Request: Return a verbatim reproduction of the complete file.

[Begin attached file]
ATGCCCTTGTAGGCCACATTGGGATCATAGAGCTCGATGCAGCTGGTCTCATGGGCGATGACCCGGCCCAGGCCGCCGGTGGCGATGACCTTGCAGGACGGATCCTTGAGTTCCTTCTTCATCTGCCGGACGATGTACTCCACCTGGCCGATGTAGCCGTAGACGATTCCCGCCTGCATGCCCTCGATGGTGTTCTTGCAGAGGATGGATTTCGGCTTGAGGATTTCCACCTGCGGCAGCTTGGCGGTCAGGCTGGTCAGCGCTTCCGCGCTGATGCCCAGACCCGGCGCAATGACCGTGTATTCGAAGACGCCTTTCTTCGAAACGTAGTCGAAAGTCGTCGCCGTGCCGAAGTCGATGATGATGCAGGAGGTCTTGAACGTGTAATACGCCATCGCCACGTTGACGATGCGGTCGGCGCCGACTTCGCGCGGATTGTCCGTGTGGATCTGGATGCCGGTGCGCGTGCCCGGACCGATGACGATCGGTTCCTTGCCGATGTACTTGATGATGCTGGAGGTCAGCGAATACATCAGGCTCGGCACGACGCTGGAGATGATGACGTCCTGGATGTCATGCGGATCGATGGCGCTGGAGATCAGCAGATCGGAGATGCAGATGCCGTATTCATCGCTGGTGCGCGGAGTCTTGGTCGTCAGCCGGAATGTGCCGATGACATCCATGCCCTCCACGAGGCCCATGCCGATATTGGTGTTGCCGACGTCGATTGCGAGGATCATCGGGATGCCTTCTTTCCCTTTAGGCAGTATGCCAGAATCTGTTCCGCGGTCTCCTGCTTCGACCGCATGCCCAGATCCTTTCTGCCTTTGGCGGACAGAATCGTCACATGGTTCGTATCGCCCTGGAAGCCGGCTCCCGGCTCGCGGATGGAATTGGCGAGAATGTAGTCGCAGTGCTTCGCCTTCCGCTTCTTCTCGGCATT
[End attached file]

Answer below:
ATGCCCTTGTAGGCCACATTGGGATCATAGAGCTCGATGCAGCTGGTCTCATGGGCGATGACCCGGCCCAGGCCGCCGGTGGCGATGACCTTGCAGGACGGATCCTTGAGTTCCTTCTTCATCTGCCGGACGATGTACTCCACCTGGCCGATGTAGCCGTAGACGATTCCCGCCTGCATGCCCTCGATGGTGTTCTTGCAGAGGATGGATTTCGGCTTGAGGATTTCCACCTGCGGCAGCTTGGCGGTCAGGCTGGTCAGCGCTTCCGCGCTGATGCCCAGACCCGGCGCAATGACCGTGTATTCGAAGACGCCTTTCTTCGAAACGTAGTCGAAAGTCGTCGCCGTGCCGAAGTCGATGATGATGCAGGAGGTCTTGAACGTGTAATACGCCATCGCCACGTTGACGATGCGGTCGGCGCCGACTTCGCGCGGATTGTCCGTGTGGATCTGGATGCCGGTGCGCGTGCCCGGACCGATGACGATCGGTTCCTTGCCGATGTACTTGATGATGCTGGAGGTCAGCGAATACATCAGGCTCGGCACGACGCTGGAGATGATGACGTCCTGGATGTCATGCGGATCGATGGCGCTGGAGATCAGCAGATCGGAGATGCAGATGCCGTATTCATCGCTGGTGCGCGGAGTCTTGGTCGTCAGCCGGAATGTGCCGATGACATCCATGCCCTCCACGAGGCCCATGCCGATATTGGTGTTGCCGACGTCGATTGCGAGGATCATCGGGATGCCTTCTTTCCCTTTAGGCAGTATGCCAGAATCTGTTCCGCGGTCTCCTGCTTCGACCGCATGCCCAGATCCTTTCTGCCTTTGGCGGACAGAATCGTCACATGGTTCGTATCGCCCTGGAAGCCGGCTCCCGGCTCGCGGATGGAATTGGCGAGAATGTAGTCGCAGTGCTTCGCCTTCCGCTTCTTCTCGGCATT